Dear Jewish Fairy Godmother:

I have a friend who had major surgery three months ago.
Once she was allowed to get back on her feet her doctor told
her to exercise daily, starting with walking. Told means
instructed, encouraged, advised, and threatened that if she
did not, she might not realize the benefits of the procedure.
She has settled in to a habit of walking a half a mile every
day. I may be biased about how much is enough, because I
am trying to walk 10,000 steps each day (about five miles)
and happy if I do half. How can I be supportive of her and at
the same time get her moving for more than fifteen minutes
at a slow pace? She asks regularly for my praise.


Dear Buddy:

Leave the threats to her doctor. Most people respond better
to encouragement than to chastisement. Tell her how proud
you are of her for starting a regular exercise program. Ask
her if her doctor set any specific goals for her, either in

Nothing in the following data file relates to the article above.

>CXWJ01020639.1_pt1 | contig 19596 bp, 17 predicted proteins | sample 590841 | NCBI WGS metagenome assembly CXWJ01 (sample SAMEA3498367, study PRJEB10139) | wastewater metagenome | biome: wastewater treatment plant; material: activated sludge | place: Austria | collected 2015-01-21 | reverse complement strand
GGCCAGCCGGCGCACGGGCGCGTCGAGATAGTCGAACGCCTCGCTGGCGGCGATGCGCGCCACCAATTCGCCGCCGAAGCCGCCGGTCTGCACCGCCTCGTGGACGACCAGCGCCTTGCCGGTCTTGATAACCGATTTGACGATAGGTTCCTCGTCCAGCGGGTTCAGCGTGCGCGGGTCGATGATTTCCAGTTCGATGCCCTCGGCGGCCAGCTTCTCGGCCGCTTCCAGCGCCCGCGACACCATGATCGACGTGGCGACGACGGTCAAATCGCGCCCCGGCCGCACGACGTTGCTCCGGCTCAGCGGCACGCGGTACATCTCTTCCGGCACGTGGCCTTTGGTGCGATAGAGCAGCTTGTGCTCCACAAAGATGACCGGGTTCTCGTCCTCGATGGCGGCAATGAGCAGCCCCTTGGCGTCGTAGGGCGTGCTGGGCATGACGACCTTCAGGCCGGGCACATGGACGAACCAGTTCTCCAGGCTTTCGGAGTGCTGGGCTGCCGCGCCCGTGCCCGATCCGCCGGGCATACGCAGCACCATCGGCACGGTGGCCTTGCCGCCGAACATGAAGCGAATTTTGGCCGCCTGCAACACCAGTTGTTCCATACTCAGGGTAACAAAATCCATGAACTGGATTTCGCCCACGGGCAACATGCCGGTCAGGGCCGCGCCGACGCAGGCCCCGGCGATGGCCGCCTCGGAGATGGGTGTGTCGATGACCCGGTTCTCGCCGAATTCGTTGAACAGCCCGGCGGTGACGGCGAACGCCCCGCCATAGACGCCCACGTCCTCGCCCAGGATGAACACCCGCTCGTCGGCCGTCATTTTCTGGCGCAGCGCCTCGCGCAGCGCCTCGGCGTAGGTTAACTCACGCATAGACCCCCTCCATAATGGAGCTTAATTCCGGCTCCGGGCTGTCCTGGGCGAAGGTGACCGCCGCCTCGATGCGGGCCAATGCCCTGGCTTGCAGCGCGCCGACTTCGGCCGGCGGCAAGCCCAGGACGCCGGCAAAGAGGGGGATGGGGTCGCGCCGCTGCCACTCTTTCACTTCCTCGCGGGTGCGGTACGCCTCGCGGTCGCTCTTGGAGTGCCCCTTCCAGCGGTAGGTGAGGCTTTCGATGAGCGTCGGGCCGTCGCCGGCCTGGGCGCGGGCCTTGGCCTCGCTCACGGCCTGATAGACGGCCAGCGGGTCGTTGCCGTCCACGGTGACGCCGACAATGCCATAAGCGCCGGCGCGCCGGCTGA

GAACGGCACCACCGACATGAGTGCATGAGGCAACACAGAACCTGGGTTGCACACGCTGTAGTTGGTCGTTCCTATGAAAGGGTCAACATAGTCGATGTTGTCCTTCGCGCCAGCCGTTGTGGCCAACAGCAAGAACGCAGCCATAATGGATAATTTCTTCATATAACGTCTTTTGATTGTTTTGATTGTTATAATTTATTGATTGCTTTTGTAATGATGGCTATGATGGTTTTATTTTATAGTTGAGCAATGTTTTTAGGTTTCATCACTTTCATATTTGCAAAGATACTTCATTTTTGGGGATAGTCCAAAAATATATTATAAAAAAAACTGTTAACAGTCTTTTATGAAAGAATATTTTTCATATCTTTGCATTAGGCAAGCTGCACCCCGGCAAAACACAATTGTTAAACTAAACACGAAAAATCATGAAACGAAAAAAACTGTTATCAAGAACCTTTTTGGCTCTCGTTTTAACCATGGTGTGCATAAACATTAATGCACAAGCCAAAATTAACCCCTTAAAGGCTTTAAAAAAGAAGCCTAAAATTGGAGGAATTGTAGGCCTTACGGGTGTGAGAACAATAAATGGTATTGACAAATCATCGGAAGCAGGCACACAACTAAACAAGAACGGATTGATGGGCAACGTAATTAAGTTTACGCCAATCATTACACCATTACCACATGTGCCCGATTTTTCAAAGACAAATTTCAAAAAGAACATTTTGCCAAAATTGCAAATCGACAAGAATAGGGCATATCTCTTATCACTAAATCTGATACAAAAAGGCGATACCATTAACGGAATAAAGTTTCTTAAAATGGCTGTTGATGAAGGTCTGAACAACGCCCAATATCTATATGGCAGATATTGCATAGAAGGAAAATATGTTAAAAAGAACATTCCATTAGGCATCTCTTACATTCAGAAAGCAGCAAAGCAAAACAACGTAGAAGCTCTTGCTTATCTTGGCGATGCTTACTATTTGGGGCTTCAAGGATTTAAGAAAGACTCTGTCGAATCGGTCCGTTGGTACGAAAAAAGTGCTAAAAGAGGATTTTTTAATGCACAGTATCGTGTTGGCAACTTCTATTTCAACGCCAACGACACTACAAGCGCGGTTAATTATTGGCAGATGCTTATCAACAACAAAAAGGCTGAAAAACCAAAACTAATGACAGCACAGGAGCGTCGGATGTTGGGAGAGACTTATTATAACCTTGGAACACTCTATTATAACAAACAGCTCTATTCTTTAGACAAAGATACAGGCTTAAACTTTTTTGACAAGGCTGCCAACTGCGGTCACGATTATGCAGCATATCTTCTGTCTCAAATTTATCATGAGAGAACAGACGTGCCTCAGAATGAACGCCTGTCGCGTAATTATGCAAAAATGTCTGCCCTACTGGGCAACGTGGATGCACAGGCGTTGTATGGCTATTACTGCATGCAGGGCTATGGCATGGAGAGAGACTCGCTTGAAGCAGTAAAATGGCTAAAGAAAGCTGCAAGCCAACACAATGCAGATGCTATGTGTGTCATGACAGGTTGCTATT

terms of how long she should walk in both distance and
time. Id she claims ignorance, encourage her to contact him
via phone to ask for goals given how long she has been
post-surgical. The idea of goals is not just, What do I do
today? but also What should I be able to do in two months?
Tell her the semi-true story of a former co-worker (I had
one and I will happily lend her to you for this purpose), who,
upon learning that you were using walking for exercise,
handed you a pile of books and insisted that you read them.


The single most important lesson you remember is this:
Each day do a little more. Walk one minute further or past
two more houses. Every day stretch it a little. If you can get
her do that, and perhaps walk with her on a regular basis,
she’ll meet her doctor’s goals and her own.